Forgotten Your Password? Tough

Years ago we got letters. We got letters from friends, we got letters from families, we got letters from people who were attracted to us or who wanted us to die and we got letters from companies. Slowly however, the internet was born and the letter died out. People stopped picking up pens to contact people and sent emails or went on Facebook or something via a computer. In fact, most of the times we choose send a letter is at Christmas to warn/brag of our families. And even they are mass-produced on that evil tippety-tap machine.

Argh! What was my teacher’s dog’s maiden name?

But then companies realised that they could send emails too. They realised that instead of taking your email and phone number just to fill the Top Trumps card of your account (‘Mr Wilson, 10 on the credit score’. ‘Ah Mr Wallace, 14!’), they could use this info to attack us with offers and deals. And then they made a terrifying discovery. They could bill us this way too.

In this, the 21st Century, who doesn’t want all of their accounts online and easy to reach? Who wouldn’t want to be able to pay their bill with the swish of a mouse, a jab of a key or a thrust of a Wii-mote? Who? Me. I don’t. And I can’t be alone in this. I don’t want to have an email plonk onto my metaphorical desk with a bill inside because I want to have a paper record of it. I want the company that is taking my money with such gay abandon to send me a sodding letter. I accept that my parents haven’t ever sent me a letter, but then they aren’t taking £300 a quarter off me either.

But the worst thing about the proliferation of the email bills: They aren’t actual bills. No, the email you receive is akin to the mail man knocking on your door and telling you there is mail for you, but he left it at the depot. NPower or BT or British Gas or whoever will send you an email saying that “Your bill is ready” and then provide a handy hyper-link. This then takes you to a page on the ‘oh so useful Internet’ and here you reach the dénouement of your epic quest. This is the moment in The Matrix when Neo becomes ‘The One’, where Steve McQueen jumps the fence in the Great Escape or Leslie Nielsen wishes you good luck and tells you that everyone is counting on you. The username and bloody password.How much less enthralling would The Matrix have been if, when Neo was about to transcend the system and become ‘The One’, a small paper-clip or pop-up appeared asking for his username and password.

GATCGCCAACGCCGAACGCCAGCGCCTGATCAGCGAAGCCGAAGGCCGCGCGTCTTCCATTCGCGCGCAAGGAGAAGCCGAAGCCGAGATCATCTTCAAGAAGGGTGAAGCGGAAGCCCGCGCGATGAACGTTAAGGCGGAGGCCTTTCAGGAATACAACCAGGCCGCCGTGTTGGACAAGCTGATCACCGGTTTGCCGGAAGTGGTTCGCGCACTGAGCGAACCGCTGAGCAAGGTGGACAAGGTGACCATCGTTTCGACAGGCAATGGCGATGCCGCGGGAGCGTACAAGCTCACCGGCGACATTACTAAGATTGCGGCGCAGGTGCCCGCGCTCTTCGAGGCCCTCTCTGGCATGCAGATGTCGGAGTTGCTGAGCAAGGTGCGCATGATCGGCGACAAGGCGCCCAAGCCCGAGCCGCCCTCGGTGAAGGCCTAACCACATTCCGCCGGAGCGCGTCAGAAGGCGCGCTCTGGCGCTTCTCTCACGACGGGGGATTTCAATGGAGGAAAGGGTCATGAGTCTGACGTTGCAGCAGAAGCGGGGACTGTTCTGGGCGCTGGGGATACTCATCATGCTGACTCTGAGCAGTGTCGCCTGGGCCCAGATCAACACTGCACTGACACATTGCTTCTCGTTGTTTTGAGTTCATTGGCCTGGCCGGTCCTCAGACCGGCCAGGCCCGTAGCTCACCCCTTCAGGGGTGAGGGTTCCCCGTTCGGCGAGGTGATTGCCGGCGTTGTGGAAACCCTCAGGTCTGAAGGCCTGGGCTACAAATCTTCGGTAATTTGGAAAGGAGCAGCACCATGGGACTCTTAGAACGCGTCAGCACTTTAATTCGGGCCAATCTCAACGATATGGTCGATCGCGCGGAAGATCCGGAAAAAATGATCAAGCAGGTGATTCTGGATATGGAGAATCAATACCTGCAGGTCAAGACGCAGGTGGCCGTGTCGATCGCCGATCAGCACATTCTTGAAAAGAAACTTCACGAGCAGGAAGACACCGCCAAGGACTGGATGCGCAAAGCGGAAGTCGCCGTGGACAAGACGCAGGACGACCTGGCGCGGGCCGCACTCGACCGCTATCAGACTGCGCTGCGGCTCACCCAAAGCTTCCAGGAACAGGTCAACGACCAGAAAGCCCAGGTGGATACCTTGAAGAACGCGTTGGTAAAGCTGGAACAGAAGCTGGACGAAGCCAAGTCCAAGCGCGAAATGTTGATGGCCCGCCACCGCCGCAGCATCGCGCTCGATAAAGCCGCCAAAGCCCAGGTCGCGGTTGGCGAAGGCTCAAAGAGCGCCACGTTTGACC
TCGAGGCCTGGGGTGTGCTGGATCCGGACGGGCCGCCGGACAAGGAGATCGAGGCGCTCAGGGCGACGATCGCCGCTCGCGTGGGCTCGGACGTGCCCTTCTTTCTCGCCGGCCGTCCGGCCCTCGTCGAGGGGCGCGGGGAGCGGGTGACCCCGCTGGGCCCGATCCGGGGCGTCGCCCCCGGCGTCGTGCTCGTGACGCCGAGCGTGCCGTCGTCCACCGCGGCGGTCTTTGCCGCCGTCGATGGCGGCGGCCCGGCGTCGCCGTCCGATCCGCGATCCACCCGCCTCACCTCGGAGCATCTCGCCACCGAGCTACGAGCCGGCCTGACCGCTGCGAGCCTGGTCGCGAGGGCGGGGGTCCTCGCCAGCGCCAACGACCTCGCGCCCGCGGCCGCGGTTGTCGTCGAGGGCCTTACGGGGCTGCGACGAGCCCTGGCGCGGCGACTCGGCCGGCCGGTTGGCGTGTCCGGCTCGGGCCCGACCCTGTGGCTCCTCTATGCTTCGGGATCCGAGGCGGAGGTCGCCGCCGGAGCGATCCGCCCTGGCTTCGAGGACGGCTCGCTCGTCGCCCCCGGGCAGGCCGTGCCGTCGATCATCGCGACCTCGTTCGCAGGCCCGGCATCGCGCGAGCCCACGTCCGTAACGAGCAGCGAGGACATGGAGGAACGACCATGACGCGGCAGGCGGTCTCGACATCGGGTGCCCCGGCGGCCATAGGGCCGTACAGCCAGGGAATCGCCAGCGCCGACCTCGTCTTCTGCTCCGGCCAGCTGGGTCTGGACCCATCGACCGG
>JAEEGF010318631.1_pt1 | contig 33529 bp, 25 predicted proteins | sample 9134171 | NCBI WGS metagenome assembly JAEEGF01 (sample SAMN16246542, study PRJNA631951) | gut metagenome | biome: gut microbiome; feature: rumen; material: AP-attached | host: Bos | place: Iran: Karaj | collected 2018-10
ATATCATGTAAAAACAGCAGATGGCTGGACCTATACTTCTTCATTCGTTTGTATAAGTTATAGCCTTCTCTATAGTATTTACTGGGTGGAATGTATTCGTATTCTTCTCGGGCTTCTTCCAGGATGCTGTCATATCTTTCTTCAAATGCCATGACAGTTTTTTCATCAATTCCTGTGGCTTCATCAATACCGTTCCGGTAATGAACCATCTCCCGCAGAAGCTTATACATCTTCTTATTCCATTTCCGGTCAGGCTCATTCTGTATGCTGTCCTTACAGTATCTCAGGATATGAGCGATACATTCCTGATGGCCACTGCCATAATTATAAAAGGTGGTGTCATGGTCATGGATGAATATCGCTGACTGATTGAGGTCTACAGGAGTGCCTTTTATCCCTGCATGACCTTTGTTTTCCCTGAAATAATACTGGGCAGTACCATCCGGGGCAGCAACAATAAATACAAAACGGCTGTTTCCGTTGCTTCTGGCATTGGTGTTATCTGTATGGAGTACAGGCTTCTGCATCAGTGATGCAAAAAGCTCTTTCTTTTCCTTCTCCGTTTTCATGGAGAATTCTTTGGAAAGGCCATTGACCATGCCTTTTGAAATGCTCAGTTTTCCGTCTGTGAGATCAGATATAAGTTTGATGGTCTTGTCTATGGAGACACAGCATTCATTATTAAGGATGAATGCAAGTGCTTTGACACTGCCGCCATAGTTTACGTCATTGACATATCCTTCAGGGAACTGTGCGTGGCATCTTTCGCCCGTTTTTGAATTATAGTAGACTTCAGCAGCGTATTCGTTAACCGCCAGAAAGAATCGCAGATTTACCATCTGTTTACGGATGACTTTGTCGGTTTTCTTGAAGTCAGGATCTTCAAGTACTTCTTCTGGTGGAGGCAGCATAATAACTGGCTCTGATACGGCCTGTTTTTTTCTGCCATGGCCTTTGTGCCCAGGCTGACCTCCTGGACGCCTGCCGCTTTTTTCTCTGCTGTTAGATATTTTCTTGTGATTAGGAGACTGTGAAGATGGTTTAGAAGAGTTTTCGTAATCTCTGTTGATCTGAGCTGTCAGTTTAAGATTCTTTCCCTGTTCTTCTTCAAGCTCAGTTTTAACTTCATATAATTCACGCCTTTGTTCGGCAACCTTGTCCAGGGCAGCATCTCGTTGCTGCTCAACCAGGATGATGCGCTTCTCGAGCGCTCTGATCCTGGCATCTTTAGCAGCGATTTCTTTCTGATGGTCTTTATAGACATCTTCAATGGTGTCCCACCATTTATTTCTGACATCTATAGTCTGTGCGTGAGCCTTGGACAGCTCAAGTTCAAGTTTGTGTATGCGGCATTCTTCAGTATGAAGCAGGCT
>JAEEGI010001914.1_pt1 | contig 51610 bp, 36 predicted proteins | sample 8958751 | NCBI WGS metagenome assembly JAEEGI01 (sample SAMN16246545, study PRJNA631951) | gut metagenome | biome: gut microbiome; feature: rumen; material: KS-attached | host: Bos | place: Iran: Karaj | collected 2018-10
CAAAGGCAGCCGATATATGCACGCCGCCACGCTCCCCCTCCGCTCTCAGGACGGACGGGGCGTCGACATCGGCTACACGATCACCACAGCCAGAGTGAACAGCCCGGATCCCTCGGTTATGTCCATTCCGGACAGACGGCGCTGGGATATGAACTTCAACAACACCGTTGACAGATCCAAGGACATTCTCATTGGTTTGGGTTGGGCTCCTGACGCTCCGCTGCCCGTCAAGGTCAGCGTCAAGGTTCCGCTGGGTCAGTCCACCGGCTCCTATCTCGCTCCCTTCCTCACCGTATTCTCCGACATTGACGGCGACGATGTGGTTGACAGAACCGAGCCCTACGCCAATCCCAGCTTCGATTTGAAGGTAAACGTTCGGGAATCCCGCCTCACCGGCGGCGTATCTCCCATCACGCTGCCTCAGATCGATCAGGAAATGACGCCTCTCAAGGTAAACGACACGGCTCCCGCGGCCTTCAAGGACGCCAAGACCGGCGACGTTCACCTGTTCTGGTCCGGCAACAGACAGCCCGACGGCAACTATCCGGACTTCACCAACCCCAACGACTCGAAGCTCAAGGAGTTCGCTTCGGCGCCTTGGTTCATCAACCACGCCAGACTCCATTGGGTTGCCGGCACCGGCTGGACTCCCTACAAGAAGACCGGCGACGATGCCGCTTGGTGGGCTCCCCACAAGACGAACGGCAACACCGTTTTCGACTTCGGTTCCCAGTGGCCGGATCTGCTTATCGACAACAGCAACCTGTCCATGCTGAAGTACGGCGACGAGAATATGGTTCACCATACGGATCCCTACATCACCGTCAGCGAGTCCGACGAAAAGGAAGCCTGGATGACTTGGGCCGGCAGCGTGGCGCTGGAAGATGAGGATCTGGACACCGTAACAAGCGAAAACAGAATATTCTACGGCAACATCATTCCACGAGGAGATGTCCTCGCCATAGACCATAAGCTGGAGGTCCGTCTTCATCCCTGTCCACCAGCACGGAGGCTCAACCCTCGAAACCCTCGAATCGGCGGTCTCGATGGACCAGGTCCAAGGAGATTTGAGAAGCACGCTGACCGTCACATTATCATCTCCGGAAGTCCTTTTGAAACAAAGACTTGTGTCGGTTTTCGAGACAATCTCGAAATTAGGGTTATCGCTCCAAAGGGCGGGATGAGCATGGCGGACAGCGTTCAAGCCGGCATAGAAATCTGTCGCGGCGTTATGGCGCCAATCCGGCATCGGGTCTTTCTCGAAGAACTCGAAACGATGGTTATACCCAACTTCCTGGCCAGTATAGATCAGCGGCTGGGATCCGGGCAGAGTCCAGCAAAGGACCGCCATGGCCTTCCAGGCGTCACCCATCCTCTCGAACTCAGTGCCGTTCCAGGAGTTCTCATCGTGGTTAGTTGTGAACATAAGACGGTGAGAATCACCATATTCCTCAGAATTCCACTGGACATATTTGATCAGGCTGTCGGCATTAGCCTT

Matrix – “Username and Password please”

Neo – “Er…I dunno. ‘Neo’ and ‘iamtheone’?”

Matrix – “Incorrect. Username and Password please”

Neo – “Oh, maybe I had to have a number in this password. Ok ‘Neo’ and ‘iamtheone1’”

Matrix – “Incorrect. Username and Password please”

Neo – “For christ sake….Ok, was it capitals? ‘Neo’ and ‘Iamtheone’. Or was it capitals and numbers? ‘Neo’ and ‘Iamtheone1’”

Matrix – “Incorrect. Username and Password please”

Neo – “OH SHUT UP! I don’t know! I have no idea! Is it my username? Which is wrong? Should my username be my email? Did I need the number in my password to appear in the first 8 characters? Is it case-sensitive? I don’t know! Just let me become the One, YOU BASTARD!

Matrix – “Incorrect. Username and Password please”

Neo starts sobbing

Matrix – “Would you like a password reminder?”

And invariable they are utterly inane too. I was recently signing up to a system that felt the need to suggest ‘What my earliest childhood memory was’ as valid password reminder; trouble being – I don’t know what happened yesterday. Situations like this are carried out on a daily basis around the globe. We have so many usernames, whether our email addresses or the first section of the email address or our names or something, and so many passwords, numbers and letters and caps and lowercase and jumbles. And then the frigging thing needs changing every 30 days. Life is a collection of passwords, each slightly different from each other. A password to get into your bank account, a password to get into Facebook, a pass code to buy food with your card or a password to get into your house (usually your wife’s name or similar).

I’m amazed identity theft is as big as it is. You can’t steal my identity; I don’t even know who I am

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  • Pop your address in an receive an email when he goes off on one

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